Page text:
This research and other studies help profilers formulate mixtures.
A study conducted by the University of Siena in Italy found “the synergistic effect between cannabinoids and terpenes is often claimed to be the major difference between ‘holistic’ herbal preparations of cannabis and products based on single cannabinoids.”
A 2011 report in the British Journal of Pharmacology found that the complex interaction between terpenes and cannabinoids like THC “could produce synergy with respect to treatment of pain, inflammation, depression, anxiety, addiction, epilepsy, cancer, fungal and bacterial infections.”
Researchers are investigating if the reactions between terpenes and cannabinoids produce effects that would be beneficial for cancer patients and chronic illnesses. Scientists also are developing ways to manipulate a mother plant’s terpene profile
All About the Buzz
The most frequently question asked of any budtender at Shango is always going to be, “what is the most potent shit you have?” What the best response should be smoke two joints if you need that much of a buzz but don’t cheat yourself from any of the terpenes and the strongest benefits of the entourage effect. Here are the most prevalent terps:
6 Common Terpenes
- β-Myrcene is known by its earthy smell, Myrcene-rich strains have a relaxing effect. β-Myrcene is a monoterpene and a precursor in the formation of other terpenes. The most prevalent terpene in cannabis, β-Myrcene is found fresh mango fruit, hops, bay leaves, eucalyptus, lemongrass and many other plants. β-Myrcene is known to be anti-tumor, anti-inflammatory, and used in the treatment of seizures and spasms. It is also used to treat insomnia and pain. In the case of cannabinoids like THC, it allows it to take effect more quickly. β-Myrcene has been shown to increase the maximum saturation level of the CB1 receptor, allowing for a stronger psychoactive effect. For most people, the consumption of a fresh mango, 45 minutes before inhaling cannabis, will result in a faster onset of psycho activity and greater intensity.
- Limonene, formed from a-Pinene, produces a sweet, citrus smell. Research indicates that it has antifungal and anti-bacterial properties. It’s also thought to help with anxiety and depression. Research will soon find it inspires creativity. D-limonene was primarily used in medicine, food and perfume until a couple of decades ago when it became the main active ingredient in citrus cleaners. It has low toxicity, and humans are rarely ever allergic. Medicinally, limonene is known for treating gastric reflux and assists in the absorption of other terpenoids through the skin, mucous membranes and digestive tract. Limonene also may be useful in treating depression.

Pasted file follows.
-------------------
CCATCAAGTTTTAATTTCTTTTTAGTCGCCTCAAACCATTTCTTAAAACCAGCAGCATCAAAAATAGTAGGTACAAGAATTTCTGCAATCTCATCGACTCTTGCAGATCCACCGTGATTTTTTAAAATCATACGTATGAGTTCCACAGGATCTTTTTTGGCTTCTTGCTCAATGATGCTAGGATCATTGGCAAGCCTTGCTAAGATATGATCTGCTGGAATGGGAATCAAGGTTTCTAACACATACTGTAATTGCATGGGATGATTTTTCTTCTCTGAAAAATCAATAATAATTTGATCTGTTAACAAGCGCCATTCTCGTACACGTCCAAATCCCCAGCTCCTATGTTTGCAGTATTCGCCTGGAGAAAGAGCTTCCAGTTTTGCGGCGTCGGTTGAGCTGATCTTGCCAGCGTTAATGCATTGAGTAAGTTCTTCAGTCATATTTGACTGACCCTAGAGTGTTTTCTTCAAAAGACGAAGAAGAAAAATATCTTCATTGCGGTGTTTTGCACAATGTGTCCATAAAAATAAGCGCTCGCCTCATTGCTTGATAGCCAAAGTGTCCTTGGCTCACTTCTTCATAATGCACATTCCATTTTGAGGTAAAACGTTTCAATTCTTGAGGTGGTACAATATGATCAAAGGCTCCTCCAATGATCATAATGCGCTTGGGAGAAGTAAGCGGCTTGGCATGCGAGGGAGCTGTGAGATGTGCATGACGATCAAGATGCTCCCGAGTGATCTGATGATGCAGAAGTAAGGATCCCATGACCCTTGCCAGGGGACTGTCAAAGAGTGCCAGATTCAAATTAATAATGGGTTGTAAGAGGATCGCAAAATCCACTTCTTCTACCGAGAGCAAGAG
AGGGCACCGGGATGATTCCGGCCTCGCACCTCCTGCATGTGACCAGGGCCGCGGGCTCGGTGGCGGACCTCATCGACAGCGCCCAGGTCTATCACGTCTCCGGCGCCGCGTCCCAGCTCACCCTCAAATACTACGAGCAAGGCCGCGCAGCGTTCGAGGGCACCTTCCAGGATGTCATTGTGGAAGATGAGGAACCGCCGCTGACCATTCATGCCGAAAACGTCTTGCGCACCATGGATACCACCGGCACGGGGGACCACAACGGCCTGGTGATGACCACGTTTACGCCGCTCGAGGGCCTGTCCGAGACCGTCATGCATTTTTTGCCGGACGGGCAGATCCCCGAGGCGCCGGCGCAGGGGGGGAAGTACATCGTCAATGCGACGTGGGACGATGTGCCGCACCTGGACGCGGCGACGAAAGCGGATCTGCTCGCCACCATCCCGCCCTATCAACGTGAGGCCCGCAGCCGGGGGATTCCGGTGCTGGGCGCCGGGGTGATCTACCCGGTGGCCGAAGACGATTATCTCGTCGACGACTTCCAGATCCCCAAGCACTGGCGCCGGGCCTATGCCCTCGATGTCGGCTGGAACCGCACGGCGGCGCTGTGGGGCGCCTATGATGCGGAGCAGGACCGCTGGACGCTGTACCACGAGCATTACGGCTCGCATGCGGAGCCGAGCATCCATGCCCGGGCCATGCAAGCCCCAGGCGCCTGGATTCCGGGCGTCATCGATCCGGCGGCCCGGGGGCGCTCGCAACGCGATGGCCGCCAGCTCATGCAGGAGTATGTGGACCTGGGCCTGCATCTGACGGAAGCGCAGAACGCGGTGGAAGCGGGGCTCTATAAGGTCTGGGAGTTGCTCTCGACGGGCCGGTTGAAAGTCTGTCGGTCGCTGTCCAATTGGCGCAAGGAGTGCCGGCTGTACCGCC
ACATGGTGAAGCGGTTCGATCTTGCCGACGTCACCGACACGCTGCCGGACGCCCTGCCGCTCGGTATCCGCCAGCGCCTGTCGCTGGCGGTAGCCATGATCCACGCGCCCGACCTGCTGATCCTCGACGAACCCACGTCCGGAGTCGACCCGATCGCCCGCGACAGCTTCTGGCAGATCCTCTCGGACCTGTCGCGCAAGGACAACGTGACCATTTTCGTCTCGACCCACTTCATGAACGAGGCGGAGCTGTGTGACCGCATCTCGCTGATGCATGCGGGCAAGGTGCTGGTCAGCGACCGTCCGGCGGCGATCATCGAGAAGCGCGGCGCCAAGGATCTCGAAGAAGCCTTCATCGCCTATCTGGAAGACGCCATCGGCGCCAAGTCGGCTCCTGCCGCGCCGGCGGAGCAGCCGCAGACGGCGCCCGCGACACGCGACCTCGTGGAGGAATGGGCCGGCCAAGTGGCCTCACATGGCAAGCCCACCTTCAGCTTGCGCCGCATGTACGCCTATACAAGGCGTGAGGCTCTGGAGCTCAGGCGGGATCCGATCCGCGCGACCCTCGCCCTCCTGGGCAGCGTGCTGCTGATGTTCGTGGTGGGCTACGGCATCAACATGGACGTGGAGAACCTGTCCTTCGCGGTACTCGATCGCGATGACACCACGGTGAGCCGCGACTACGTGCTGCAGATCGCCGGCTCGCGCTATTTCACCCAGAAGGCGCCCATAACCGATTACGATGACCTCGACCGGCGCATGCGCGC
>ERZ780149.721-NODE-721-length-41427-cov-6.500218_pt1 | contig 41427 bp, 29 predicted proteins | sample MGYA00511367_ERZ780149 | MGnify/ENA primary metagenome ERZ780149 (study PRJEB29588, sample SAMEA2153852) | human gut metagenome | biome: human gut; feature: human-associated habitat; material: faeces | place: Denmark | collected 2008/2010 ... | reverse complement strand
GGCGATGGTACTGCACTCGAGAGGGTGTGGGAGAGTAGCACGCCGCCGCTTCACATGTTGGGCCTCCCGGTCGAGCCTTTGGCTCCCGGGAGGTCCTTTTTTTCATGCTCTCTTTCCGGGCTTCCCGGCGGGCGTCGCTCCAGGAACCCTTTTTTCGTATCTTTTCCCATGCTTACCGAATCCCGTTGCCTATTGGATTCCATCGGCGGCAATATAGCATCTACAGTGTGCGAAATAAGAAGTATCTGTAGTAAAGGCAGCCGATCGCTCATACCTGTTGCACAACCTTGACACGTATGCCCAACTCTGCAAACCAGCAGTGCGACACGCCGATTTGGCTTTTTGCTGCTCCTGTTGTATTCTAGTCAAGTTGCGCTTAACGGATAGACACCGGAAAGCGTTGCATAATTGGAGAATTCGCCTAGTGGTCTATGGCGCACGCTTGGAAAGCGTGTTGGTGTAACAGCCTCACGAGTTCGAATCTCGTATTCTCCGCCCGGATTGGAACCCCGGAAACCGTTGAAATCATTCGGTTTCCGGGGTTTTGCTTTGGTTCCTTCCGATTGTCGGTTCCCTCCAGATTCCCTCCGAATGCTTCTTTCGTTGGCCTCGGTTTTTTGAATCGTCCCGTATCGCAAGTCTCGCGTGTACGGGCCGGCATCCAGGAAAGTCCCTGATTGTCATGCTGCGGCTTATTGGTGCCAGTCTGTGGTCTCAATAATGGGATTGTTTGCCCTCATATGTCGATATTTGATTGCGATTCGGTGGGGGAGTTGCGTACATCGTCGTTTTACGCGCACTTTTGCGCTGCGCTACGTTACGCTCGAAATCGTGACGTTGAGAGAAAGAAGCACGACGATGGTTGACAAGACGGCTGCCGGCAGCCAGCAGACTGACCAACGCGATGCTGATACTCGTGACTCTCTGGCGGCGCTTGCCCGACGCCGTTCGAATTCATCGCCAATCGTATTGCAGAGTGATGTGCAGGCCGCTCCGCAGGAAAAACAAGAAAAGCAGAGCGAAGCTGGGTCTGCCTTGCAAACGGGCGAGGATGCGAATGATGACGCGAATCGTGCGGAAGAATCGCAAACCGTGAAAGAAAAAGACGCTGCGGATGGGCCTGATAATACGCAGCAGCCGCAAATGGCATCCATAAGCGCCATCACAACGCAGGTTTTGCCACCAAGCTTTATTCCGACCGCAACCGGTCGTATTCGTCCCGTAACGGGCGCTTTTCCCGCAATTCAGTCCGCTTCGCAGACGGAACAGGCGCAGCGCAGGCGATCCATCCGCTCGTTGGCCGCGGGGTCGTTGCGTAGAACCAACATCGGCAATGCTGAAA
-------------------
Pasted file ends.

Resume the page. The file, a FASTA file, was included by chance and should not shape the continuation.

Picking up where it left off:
- Caryophyllene is a spicy, pungent terpene thought to have anti-inflammatory effects. Caryophyllene can help activate cannabinoid 2 receptors and is known for its anti-biological activity against fungus and tumors. It is also anti-oxidant. It may play a part in improving uptake of CBD/CBC in the CB2 receptor.
- Linalool has a floral smell and produces a strong sedative effect. Mice dosed with linalool decreased their activity by a 75 percent. Linalool has been used for several thousands of years as a sleep aid and in the formation of Vitamin E. It has been used in the treatment of both psychosis and anxiety, and as an anti-epileptic agent. It also grants relief from pain and has been used as an analgesic. Its vapors have been shown to be an effective insecticide against fruit flies, fleas and cockroaches.
- Terpinolene is known for being an anti-oxidant, anti-tumor, antibacterial and antifungal agent. It also has been used for hundreds of years in the treatment on insomnia. Terpinolene is found in oregano, marjoram, cumin, lilac, some citrus rind and conifers.
- α-Pinene is one of the principle monoterpenes, used for centuries as a bronchodilator in the treatment of asthma. Pinene also is an anti-inflammatory and a major constituent in turpentine. When you take a deep breath in the woods, that’s pinene.
- Humulene is found in hops, cannabis sativa strains and Vietnamese coriander, among others. Humulene gives beer its ‘hoppy’ aroma. It is anti-tumor, anti-bacterial, anti-inflammatory and an appetite suppressant.
No matter how organic or nonorganic a grower it is, flushing is critical for terpene explosion during the grow. By flushing the cannabis properly at the end of the grow cycle, impurities and growth enhancements can be washed away. Eliminating the hindrances creates the environment for better terpene enhancement. A good way to tell is flushing was done properly is to see if the ash burns cleans or dark.
Proper curing time is vital to securing optimal results. Many growers cut it short. Sometimes burping a jar can enhance terpenes after purchase. And as one grower told elevate, “People who think music doesn’t have an effect on terpene growth are short-sighted.”
For those who wish to delve deeper, the web site Terpenes and Testing Magazine caters to the “science-enthused professional with daily cannabis news, research, and opinions.” Terpenes and Testing Magazine is “the loyal side-kick of the cannabis scientist, helping them on their noble quest to push the boundaries by curating the latest news, technological innovations, scientific research, and newest discoveries for them, pinning down overlooked angles and far-reaching perspectives on the world of terpenes, horticulture, chemistry, and analytical science.”
In the quest for the best terpenes to use, knowledge is power.